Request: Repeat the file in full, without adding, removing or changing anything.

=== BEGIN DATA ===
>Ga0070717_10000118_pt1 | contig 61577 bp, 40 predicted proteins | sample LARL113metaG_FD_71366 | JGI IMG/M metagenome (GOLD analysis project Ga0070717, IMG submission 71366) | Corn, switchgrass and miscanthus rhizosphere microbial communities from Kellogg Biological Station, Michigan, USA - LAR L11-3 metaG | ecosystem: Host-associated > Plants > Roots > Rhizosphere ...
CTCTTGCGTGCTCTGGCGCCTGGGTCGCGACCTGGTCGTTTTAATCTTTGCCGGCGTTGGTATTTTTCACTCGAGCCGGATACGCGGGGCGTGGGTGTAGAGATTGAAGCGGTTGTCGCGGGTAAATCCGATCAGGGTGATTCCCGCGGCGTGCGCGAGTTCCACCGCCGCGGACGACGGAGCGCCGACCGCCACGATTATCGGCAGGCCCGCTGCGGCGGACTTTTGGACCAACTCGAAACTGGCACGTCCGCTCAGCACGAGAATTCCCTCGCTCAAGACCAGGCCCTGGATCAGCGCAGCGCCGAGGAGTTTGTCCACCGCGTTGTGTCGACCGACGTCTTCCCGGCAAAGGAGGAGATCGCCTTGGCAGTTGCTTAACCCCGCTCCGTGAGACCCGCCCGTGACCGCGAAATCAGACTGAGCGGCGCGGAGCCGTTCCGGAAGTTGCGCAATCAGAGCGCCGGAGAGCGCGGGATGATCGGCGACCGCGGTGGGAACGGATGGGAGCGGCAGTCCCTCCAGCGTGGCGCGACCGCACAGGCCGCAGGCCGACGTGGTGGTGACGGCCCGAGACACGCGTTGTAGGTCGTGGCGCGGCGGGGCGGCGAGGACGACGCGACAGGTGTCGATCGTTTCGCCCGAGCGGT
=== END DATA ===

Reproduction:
>Ga0070717_10000118_pt1 | contig 61577 bp, 40 predicted proteins | sample LARL113metaG_FD_71366 | JGI IMG/M metagenome (GOLD analysis project Ga0070717, IMG submission 71366) | Corn, switchgrass and miscanthus rhizosphere microbial communities from Kellogg Biological Station, Michigan, USA - LAR L11-3 metaG | ecosystem: Host-associated > Plants > Roots > Rhizosphere ...
CTCTTGCGTGCTCTGGCGCCTGGGTCGCGACCTGGTCGTTTTAATCTTTGCCGGCGTTGGTATTTTTCACTCGAGCCGGATACGCGGGGCGTGGGTGTAGAGATTGAAGCGGTTGTCGCGGGTAAATCCGATCAGGGTGATTCCCGCGGCGTGCGCGAGTTCCACCGCCGCGGACGACGGAGCGCCGACCGCCACGATTATCGGCAGGCCCGCTGCGGCGGACTTTTGGACCAACTCGAAACTGGCACGTCCGCTCAGCACGAGAATTCCCTCGCTCAAGACCAGGCCCTGGATCAGCGCAGCGCCGAGGAGTTTGTCCACCGCGTTGTGTCGACCGACGTCTTCCCGGCAAAGGAGGAGATCGCCTTGGCAGTTGCTTAACCCCGCTCCGTGAGACCCGCCCGTGACCGCGAAATCAGACTGAGCGGCGCGGAGCCGTTCCGGAAGTTGCGCAATCAGAGCGCCGGAGAGCGCGGGATGATCGGCGACCGCGGTGGGAACGGATGGGAGCGGCAGTCCCTCCAGCGTGGCGCGACCGCACAGGCCGCAGGCCGACGTGGTGGTGACGGCCCGAGACACGCGTTGTAGGTCGTGGCGCGGCGGGGCGGCGAGGACGACGCGACAGGTGTCGATCGTTTCGCCCGAGCGGT